“The question is whether or not individuals with influential and well connected attorneys can pervert the legal system for their own gain.”
Grievance Committee Counsel Accused Of Cover-Up Of Criminal Conduct
New York, February 9, 2005
New York Bar Counsel for the Grievance Committee for the Second and Eleventh Judicial Districts in Brooklyn guardians of professional ethics and standards are being charged with knowingly participating in a criminal cover-up of a multi-million dollar real estate fraud on the Federal Deposit Insurance Corporation (FDIC) in proceedings that took place before United States District Judge Robert P. Patterson, Jr. in Manhattan federal court in 1998.
In documents filed on Feb. 9 in the United States District Court for the Southern District of New York in Manhattan, former Belle Harbor attorney Israel Weinstock is pleading to right the alleged wrongs committed against him and many others. He alleges in federal reciprocal disbarment proceedings pending in the United States District Court for the Southern District of New York in Manhattan since Dec. 8, 2004, that the New York State disbarment proceedings instituted against him in 1999 by the New York State Grievance Committee in Brooklyn were commenced only after he provided clear and convincing evidence to United States District Judge Robert P. Patterson, Jr. of a multitude of federal crimes allegedly perpetrated by Emmerich Handler, his associates and attorneys on the FDIC and others.
The New York state courts disbarred Weinstock without any evidentiary hearing in 2002 after 42 years of practice with no prior record of professional misconduct. He contends in the federal reciprocal disbarment proceeding that he should retain his federal license because his New York State disbarment proceeding was both corrupt and unconstitutional. He seeks a hearing to clear his name and a court's determination that his disbarment violated his constitutional right to due process as well as his free speech and petitioning rights guaranteed by the First Amendment to report violations of the federal criminal laws without fear of retaliation or reprisals by New York bar counsel, which in this case acted with private interests and used bar proceedings as a vehicle of government oppression.
Weinstock developed the initial evidence precipitating criminal investigation into Handler's activities in 1997. The case prompted Judge Patterson to make a referral of criminal conduct by Handler and associates to then U.S. Attorney Alan Vinegrad for investigation and possible prosecution. Immediately following Judge Patterson's referral, the targets of the investigation instigated disciplinary proceeding complaints against Weinstock before the Grievance Committee for the Second and Eleventh Judicial Districts of the State of New York, resulting in his disbarment in that court in June 2002. The allegations are presented now in federal court disbarment proceedings because the New York disbarment tribunal denied Weinstock a hearing to establish the misconduct by the New York bar counsel that prosecuted him.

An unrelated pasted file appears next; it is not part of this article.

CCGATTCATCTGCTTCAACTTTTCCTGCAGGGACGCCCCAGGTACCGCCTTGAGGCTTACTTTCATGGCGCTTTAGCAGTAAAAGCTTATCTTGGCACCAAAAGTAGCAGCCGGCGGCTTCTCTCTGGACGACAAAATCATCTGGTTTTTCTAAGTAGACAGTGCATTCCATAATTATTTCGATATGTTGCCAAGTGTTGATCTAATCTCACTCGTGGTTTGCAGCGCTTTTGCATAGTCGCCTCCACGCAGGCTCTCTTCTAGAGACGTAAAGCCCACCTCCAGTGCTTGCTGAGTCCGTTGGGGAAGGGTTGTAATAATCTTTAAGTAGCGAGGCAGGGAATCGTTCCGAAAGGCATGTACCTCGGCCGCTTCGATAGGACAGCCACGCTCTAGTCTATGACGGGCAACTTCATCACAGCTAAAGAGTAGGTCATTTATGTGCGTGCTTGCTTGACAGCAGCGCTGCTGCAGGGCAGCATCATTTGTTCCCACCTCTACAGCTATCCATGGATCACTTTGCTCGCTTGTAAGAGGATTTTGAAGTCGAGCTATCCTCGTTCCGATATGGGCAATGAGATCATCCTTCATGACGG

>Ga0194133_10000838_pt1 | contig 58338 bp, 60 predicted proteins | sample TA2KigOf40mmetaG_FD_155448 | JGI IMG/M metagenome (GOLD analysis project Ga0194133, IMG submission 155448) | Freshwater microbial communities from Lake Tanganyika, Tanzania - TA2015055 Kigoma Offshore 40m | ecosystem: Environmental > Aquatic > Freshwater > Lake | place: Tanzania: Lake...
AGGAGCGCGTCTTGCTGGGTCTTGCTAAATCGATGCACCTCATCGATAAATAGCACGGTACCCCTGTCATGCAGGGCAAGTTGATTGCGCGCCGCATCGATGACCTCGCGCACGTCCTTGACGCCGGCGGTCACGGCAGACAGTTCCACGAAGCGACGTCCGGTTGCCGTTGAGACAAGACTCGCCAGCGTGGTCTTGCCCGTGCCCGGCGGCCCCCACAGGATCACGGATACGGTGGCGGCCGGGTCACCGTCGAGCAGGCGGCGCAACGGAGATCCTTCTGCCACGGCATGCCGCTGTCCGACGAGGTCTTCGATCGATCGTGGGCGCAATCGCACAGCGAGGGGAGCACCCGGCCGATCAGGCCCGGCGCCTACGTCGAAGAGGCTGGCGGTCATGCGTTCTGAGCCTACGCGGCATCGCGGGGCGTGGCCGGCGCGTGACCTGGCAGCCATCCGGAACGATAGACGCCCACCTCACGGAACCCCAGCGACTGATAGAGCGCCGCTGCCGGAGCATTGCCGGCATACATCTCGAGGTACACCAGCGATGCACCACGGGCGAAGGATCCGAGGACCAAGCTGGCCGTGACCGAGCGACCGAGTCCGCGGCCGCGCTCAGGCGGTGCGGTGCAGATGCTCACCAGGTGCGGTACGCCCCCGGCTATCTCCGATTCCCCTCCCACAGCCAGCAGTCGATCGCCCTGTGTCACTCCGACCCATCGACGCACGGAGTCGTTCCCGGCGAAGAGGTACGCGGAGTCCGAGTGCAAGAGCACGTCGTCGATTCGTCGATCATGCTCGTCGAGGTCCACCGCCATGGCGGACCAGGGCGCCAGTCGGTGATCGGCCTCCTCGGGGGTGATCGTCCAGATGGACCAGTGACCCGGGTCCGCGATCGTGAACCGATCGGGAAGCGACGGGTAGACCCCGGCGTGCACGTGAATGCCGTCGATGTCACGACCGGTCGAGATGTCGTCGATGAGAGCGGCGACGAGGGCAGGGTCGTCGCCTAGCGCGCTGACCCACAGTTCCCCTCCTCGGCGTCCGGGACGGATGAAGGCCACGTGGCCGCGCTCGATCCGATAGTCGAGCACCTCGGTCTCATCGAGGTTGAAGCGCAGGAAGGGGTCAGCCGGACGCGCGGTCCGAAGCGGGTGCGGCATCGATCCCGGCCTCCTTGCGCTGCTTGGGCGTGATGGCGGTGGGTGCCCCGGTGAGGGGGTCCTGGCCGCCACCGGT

Describing his allegations filed in the Manhattan federal court, Weinstock makes the extraordinary and unprecedented charge that Grievance Committee attorneys assigned to prosecute the case offered to make the disciplinary charges "go away" if Weinstock would abandon his efforts. Such efforts were allegedly to secure an indictment against Handler and to collect the more than $2 million in judgments owed him in civil litigation that was pending against Handler.
Weinstock, 69, says that on Aug. 4, 1998, in the presence of deputy bar counsel Susan Korenberg, he rejected the "go away" offer of Robert J. Saltzman, deputy counsel to the New York State Grievance Committee for the Second and Eleventh Judicial Districts (the professional disciplinary apparatus that enforces attorney ethics rules in Brooklyn and Queens). Weinstock accuses Saltzman of having misused his public office to aid Emmerich Handler and his accomplices. The State of New York and the Grievance Committee allegedly ignored Weinstock's complaints against Handler, who remains an attorney in good standing with the State of New York despite the guilty findings of several courts ruling on fraudulent charges against Handler and his various associates.
Weinstock says he never got the opportunity to call Saltzman, Handler and others as adverse witnesses during his New York disbarment, and there was no hearing on the merits of the charges against him.
Weinstock has in the past challenged law enforcement authorities to allow him to appear before a grand jury and provide evidence of criminal conduct, but such challenge has been ignored. In his recent filing, Weinstock submitted more than 1,500 pages of documentary exhibits with the Manhattan federal court, establishing that the Grievance Committee that prosecuted his disbarment was fully aware of the falsity of its charges against him, and that proceedings were instituted against him in order to protect bar complainant Handler and associates by witness tampering in a federal criminal investigation and evading civil liability.
"Handler's gains from multiple acts of fraud, perjury, and subornation of perjury are far greater than the amounts involved in the vast majority of cases that are vigorously prosecuted by the same offices refusing to prosecute Handler," Weinstock said in a prepared statement.